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1
Today's Puzzles / Sat., Independence Day, Alan Olschwang
« Last post by magus on Today at 08:06:26 AM »
THEME:   none, but there should have been given the day
   
GOOD ONES:    
Miner matters   ORE DEPOSITS   
Infernal flower   LETHE [I thought some weed until I realized it was a flowing river]   
   
BTW:   
Scrutinizes   SIFTS [to scrutinize is to examine closely, to sift is to sort]   
   
Slamming door, perhaps   CUE [and so can a cue be any action whatever]   
   
   
RATING:    ;D ;D
Three grins = Loved it; Two grins = Enjoyed it; One grin = A bit bland for my taste; One teardrop = Not much fun   
2
Today's Puzzles / Re: Thu., 7/2 Robert E. Lee Morris
« Last post by Thomps2525 on July 03, 2015, 08:52:21 PM »
Answer to your first question: Yes, by a very tiny margin.

Answer to your second question: Since 2003, I have written the daily Rewind music/radio/trivia feature for Don Barrett's LARadio.com. Don is a former motion-picture promotion man and former manager of mid-1970s top-40 station "K-100" KIQQ in Los Angeles. After 18 years, he is shutting down the website this month. He was putting in too many hours and not getting much support from the radio community. I will no longer be writing a daily column and I will no longer need to use the LARadioRewind name. I'll be getting rid of it and just using my main screen name, Thomps2525, which is the name I use on most other sites and is the name I should have used when I registered for this site. I don't know why I didn't.
3
Today's Puzzles / Re: Fri., 7/3 Jeffrey Wechsler
« Last post by Thomps2525 on July 03, 2015, 08:46:47 PM »
Here is today's debate topic. The New York Times crossword included NOONE as the answer to "Very sad turnout." By definition, doesn't a "turnout" have to involve at least one person? If no one shows up, then there is no turnout at all, let alone a sad one.

Crossword creator Patrick Berry could have used "Herman's last name," a reference to Herman's Hermits lead singer Peter Noone. The group was together from 1962 to 1971 and had eleven top-ten hits in the US and ten in the UK, including I'm Into Something Good, There's A Kind Of Hush, I'm Henry VIII I Am and Mrs. Brown You've Got A Lovely Daughter. Noone is 67 and still performing with a new group of "Hermits."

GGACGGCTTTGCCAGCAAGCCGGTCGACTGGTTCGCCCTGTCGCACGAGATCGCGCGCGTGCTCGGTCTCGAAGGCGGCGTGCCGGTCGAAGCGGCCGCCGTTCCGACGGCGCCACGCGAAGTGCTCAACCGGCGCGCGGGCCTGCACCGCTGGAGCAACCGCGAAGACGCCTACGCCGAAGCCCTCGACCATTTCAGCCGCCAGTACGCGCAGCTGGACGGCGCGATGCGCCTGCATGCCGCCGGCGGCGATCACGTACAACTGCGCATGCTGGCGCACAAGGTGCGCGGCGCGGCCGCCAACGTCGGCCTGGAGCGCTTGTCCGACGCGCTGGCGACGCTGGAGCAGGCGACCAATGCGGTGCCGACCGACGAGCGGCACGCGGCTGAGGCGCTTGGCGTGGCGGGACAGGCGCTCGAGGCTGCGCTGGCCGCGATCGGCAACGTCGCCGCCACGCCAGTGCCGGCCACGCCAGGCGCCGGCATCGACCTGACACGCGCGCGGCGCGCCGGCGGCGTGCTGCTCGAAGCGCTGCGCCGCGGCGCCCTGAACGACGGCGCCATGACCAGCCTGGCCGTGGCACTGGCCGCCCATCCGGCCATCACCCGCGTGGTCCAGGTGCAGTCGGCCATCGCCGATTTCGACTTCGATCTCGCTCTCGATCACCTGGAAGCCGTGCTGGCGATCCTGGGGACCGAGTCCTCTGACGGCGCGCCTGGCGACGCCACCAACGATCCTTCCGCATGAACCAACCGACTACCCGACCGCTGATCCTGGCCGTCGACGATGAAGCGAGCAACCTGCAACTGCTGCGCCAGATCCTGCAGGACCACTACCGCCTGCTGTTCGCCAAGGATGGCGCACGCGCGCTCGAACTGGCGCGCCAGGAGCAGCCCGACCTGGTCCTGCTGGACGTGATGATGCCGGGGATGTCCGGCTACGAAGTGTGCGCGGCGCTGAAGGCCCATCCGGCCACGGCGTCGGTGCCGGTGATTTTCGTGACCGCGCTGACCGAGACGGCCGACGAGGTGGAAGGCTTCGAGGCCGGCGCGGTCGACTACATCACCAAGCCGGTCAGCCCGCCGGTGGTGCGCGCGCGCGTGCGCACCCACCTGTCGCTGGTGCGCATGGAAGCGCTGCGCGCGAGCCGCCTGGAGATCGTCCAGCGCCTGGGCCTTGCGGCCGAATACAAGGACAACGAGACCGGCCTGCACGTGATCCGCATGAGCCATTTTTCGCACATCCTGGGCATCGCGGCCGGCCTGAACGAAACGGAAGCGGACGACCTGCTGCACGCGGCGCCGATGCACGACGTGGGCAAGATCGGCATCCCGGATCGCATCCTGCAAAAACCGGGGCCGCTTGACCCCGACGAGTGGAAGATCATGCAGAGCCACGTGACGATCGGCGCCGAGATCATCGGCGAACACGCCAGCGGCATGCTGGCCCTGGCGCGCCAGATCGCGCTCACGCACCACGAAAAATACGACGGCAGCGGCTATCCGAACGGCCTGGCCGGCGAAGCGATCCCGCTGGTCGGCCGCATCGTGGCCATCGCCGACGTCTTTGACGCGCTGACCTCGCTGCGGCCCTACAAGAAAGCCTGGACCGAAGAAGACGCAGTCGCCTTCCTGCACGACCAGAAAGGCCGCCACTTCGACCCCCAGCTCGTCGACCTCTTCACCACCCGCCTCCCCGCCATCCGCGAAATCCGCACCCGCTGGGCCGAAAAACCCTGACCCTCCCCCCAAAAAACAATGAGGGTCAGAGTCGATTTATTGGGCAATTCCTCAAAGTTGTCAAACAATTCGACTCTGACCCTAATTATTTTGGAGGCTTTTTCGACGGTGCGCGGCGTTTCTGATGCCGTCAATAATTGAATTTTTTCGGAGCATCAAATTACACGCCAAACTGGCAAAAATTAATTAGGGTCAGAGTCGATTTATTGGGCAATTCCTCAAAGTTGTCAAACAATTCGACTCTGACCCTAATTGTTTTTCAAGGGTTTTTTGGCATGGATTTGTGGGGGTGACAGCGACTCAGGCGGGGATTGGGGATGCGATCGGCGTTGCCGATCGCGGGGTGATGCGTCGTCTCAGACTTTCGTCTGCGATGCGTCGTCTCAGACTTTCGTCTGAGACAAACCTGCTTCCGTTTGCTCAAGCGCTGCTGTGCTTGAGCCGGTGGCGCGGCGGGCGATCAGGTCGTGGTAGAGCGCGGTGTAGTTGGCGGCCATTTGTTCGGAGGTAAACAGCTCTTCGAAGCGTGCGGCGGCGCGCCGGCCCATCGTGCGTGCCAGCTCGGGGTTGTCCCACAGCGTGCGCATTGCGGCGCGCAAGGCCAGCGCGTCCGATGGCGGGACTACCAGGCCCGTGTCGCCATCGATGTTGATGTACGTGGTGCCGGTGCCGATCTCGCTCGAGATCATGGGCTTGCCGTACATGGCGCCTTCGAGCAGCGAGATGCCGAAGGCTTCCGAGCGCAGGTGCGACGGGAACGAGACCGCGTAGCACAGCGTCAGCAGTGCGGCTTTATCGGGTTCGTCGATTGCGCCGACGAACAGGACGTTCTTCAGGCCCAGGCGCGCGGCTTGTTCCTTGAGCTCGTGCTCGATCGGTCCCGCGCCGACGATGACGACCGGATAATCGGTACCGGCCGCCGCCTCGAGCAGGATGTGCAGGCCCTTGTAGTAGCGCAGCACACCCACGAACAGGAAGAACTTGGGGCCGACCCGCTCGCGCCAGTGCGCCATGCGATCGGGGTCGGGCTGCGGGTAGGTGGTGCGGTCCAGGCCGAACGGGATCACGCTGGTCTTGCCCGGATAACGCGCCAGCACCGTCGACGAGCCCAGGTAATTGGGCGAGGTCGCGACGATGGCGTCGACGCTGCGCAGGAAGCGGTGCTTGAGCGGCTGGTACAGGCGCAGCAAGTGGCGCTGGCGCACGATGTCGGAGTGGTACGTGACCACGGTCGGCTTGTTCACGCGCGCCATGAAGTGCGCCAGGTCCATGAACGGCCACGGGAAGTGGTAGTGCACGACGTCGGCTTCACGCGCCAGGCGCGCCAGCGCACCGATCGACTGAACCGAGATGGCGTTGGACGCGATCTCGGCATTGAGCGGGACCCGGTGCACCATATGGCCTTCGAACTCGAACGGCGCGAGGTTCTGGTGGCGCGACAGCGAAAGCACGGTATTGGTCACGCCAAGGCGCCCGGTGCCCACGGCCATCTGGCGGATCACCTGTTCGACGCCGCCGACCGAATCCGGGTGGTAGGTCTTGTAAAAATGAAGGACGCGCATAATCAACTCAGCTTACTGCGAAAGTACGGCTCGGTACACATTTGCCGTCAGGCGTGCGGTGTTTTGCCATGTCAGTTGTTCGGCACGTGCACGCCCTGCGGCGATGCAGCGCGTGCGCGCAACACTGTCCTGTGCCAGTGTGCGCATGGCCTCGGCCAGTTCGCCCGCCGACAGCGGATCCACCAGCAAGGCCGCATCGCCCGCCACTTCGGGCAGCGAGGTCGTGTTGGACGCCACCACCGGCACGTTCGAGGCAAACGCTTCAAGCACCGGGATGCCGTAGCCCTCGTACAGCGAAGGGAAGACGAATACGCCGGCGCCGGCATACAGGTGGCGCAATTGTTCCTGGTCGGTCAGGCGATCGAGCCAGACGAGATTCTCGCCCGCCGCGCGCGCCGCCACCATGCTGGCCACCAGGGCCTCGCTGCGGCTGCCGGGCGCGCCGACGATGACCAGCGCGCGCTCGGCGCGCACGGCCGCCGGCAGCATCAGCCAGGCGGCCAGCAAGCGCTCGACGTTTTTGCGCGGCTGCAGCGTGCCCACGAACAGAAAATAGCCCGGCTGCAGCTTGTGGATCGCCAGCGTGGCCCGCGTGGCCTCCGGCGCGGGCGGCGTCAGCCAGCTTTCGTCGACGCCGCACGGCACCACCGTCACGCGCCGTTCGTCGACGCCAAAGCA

4
Today's Puzzles / Re: Thu., 7/2 Robert E. Lee Morris
« Last post by magus on July 03, 2015, 08:51:18 AM »
Do you prefer pustule to zit?

And what happened to Rewind?
5
Today's Puzzles / Fri., 7/3 Jeffrey Wechsler
« Last post by magus on July 03, 2015, 08:48:18 AM »
THEME:   Letter T substituted for by C in phrases
   
GOOD ONES:    
Result of a London tea cart mishap?   ROLLING SCONES   
Downtime for Mars?   PAX [PAX=peace, for the Latin god of war]   
Domestic tearjerker   ONION [I thought soaps, etc.]   
One taking coats, perhaps   HOST [I thought coats of paint on walls]   
Green workers   TRAINEES [I thought eco]   
Copy cats?   MEW [Copy is a verb]   
   
BTW:   
Defensive question   AM I [needs "perhaps" since the question is often not defensive]   
   
Uma's "Pulp Fiction" role   MIA [like yesterday, why select a forgettable supporting character's name of an overrated {IMO} flick?  What's wrong with "Mama ___" or Mia Farrow or "Missing in Action" or "Flag letters" or ...]   
   
   
RATING:    ;D ;D
Three grins = Loved it; Two grins = Enjoyed it; One grin = A bit bland for my taste; One teardrop = Not much fun   
6
Today's Puzzles / Re: Thu., 7/2 Robert E. Lee Morris
« Last post by Thomps2525 on July 02, 2015, 07:46:09 PM »
The Oxford English Dictionary defines PISH as "a natural utterance used to express annoyance, impatience or disgust." It dates from the mid-1500s.